Quintessentially British cuisine with tantalising twists, say hello to George’s Great British Kitchen.

It’s hard to categorise ‘British’ food, because ours is a culture which has been influenced by many other countries from around the world. But, things like fish and chips, or shepherd’s pie will always be British food. George’s takes our well loved classics and twists them with international influences.

Since opening it’s first Leeds venue on the Headrow in 2017, George’s has quickly become a firm favourite with everyone looking for something fresh and cheerful. Its decor is taken straight from the seaside, and the team makes you feel at home from the moment you walk in the door. It’s menu is simply delightful, and the pulsing atmosphere means that you’re never bored. But that also means you can’t sit down with the chef and ask questions, something we consider a terrible shame! To help counteract that, we sat down with George’s Development Chef Duncan Poyser and asked all the questions you wish you could. So, without further ado.




Here’s what he had to say…


Meet Duncan – Georges Great British Kitchen


Q – Where are you originally from?

A – Stoke-On-Trent


Q – When did you first become interested in cooking?

A – I suppose when I was about 10, helping mum at home just with the basics. I was always amazed by how a meal was created from a few raw ingredients.


Q – Who was your biggest inspiration?

A – As a man, my dad for his pure work ethic without him I wouldn’t be who I am now. Professionally Ian McAndrew, Nico Ladenis and Philip Britten all of whom I worked for, for their sheer dedication to their craft and to taste.


Q – What changes have you seen, if any, in the way the restaurant world has changed? ie have peoples tastes changed, do people expect more nowadays etc..?

A – With the rise of cookery programmes on TV, more food magazines on the shelves of newsagents has influenced supermarkets to stock more and more exotic ingredients as the market has demanded, coupled with social media that I think today we have a more informed and educated audience which demand higher standards and a wider choice from restaurants. Today whether we like it or not, with social media everyone’s a restaurant critic. What used to take a week, month or a year to hear about is now at our fingertips instantaneously or if not, by the end of the day!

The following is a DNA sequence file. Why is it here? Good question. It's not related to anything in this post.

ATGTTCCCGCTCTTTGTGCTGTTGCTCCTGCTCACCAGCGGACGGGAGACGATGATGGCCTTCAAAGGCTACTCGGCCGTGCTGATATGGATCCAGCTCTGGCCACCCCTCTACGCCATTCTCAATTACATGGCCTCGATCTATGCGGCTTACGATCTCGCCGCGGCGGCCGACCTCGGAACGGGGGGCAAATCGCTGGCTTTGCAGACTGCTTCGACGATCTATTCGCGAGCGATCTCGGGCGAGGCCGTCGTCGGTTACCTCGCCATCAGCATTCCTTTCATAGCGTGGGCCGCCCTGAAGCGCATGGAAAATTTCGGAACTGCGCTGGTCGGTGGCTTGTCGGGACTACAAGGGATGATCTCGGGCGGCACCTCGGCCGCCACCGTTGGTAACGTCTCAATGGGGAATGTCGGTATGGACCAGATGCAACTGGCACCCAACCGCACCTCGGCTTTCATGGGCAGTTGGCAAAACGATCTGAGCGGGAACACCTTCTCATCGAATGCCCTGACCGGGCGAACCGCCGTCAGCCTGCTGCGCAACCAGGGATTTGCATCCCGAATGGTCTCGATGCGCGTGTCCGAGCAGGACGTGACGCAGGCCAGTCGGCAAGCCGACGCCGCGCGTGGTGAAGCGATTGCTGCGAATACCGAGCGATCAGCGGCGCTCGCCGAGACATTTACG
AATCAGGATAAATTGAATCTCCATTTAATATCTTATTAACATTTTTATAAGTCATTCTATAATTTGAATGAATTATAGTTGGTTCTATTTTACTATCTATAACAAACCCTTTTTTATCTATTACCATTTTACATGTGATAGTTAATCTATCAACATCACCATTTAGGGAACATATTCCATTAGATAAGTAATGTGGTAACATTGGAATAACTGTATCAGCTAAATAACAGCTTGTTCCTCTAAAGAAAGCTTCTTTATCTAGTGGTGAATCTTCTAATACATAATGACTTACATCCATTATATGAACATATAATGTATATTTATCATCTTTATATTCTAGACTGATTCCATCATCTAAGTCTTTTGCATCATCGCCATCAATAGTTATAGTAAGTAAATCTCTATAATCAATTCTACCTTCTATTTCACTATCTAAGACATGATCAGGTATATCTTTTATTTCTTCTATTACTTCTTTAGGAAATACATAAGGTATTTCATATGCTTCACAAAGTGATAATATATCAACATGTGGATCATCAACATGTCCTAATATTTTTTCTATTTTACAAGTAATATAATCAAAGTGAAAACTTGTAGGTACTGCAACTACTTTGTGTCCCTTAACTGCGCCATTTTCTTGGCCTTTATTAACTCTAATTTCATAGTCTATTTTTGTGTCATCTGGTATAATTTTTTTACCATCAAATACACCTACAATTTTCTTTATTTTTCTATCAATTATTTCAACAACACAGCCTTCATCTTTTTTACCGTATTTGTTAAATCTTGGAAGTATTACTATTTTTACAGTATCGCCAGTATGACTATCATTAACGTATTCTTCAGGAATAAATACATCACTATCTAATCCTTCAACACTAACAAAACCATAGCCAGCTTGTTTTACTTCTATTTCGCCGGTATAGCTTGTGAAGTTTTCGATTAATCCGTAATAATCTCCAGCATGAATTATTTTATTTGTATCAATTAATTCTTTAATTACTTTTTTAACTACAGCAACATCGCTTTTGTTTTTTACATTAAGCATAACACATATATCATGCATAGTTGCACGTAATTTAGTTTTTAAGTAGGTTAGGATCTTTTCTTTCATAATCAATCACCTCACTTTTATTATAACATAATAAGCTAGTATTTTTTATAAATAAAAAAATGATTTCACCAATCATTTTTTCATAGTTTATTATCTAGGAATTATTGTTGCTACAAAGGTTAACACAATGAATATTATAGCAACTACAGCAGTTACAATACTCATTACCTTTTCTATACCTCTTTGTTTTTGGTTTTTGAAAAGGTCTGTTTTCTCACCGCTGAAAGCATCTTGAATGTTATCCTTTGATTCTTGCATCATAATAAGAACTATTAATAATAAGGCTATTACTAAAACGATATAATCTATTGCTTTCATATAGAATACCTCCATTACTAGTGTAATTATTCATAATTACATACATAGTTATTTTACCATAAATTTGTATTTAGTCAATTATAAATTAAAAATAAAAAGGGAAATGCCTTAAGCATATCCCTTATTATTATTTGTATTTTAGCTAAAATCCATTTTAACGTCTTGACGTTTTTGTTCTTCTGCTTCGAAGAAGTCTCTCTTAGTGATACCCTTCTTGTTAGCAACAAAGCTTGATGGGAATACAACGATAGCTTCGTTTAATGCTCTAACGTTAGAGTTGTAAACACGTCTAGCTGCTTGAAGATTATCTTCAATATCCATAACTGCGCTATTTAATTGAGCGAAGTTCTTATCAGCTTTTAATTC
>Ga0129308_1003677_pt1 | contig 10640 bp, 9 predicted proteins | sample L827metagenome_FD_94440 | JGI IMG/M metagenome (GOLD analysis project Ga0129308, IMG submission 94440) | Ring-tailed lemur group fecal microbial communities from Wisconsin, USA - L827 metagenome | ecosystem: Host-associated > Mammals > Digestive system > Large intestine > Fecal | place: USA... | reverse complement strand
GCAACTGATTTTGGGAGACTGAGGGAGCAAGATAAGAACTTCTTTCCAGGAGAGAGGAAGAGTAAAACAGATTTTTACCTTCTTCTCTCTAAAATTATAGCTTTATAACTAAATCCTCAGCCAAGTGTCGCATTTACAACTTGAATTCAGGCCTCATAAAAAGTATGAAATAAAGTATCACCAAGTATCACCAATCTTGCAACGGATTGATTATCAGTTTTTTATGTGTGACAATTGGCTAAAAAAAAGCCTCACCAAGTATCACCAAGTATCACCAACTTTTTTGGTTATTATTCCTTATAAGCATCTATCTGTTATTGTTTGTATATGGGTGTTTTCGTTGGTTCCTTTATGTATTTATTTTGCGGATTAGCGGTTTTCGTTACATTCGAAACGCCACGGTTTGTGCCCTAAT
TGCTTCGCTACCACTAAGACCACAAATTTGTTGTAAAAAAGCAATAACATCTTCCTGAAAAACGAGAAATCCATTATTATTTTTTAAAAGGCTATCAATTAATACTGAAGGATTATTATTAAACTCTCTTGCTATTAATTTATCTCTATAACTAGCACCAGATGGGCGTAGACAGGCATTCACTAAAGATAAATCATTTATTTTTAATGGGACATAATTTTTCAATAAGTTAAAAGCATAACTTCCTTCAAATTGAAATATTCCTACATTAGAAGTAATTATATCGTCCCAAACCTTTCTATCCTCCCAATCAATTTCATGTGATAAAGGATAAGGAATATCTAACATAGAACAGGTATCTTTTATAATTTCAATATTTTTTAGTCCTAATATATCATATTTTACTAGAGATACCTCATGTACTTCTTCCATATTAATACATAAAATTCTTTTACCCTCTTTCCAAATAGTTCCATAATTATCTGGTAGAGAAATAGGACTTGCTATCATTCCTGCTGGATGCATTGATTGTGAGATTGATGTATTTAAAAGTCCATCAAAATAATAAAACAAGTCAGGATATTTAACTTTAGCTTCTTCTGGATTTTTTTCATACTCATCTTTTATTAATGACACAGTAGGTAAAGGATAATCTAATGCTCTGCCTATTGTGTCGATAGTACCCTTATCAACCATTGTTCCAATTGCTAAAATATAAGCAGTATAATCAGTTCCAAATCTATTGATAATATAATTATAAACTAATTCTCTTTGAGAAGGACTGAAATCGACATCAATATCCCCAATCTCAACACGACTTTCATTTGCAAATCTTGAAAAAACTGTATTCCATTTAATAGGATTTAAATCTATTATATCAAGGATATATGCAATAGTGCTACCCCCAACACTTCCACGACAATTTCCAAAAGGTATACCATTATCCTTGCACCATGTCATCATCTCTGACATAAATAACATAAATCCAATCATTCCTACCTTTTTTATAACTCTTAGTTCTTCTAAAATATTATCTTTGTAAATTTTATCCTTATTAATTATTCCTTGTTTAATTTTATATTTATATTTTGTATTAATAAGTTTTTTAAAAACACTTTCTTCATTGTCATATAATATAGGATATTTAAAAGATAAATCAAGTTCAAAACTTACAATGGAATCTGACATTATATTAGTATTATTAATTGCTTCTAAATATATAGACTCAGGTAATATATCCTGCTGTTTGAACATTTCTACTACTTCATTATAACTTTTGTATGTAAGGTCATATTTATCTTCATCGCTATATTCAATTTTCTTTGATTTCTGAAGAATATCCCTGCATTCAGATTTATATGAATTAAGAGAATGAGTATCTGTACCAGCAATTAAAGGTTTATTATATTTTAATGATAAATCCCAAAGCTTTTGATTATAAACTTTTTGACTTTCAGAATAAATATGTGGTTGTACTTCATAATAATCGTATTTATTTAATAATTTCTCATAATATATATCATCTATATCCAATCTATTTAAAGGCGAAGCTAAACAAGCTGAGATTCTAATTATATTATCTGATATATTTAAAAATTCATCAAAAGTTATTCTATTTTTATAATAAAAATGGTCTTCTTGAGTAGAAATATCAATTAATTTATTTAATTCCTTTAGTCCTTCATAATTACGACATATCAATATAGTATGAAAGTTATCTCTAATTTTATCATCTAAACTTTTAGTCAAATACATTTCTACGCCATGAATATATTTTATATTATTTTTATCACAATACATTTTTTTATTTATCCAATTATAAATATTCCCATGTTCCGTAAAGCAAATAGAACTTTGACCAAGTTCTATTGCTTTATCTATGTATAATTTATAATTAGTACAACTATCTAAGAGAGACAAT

Q – What has been your biggest success to date?

A – In 36 years of being in the industry I’ve been fortunate to have had many, stars, rosettes, acorn award, chef of the year, restaurant of the year but biggest and continuing success to date is being instrumental in creating Georges Great British Kitchen, it a new independent brand that along with Nick and Andrew I’m really proud and passionate of.


Q – What’s the must try dish on your menu?

A – The heritage of the company is fish and chips and so besides the companies signature batter I created a few flavours so our Cod in Smoked paprika Batter with Red wine-honey vinegar and Spiced mayonnaise is a must try, bit of a twist on a tapas I ate in Barcelona which was fried cod with honey and vinegar on patatas bravas.


Q – What would be your tip for upcoming chefs?

A – Learn your craft, work with the best, don’t hop skip and jump from job to job and eat out as much as you can afford in the best you can afford and always remember we are there to please and look after our audience not be the ‘great I am’! The greatest restaurants on all levels give the best all round experience from the moment a guest walks through the door to the moment they leave. Something youngsters need to understand.


Q – What are the 3 main components to running a successful restaurant?

A – Really good consistent food, great attentive friendly service, great atmosphere and ambience all working in harmony together. Easy eh!


Q – What do you hope people think when they’ve dined with you?

A – I hope they’ve eaten some great food with loads of flavour that they’re not going to have eaten elsewhere, had some great drinks, great service and most of all relaxed, enjoyed themselves and wish to return.


Q – Finally, If you could summarise, what do you believe good cooking is all about?

A – Great ingredients, flavour driven served consistently. A kitchen stands or falls on its basics and if you’ve not got great ingredients you’ll fall at the first hurdle, then to create dishes with maximum harmonious flavour, so when you take your first mouth full your eyes open and continue to excite until the last. And then to consistently deliver that time and again.

By Parker, Restaurants of Leeds Share this story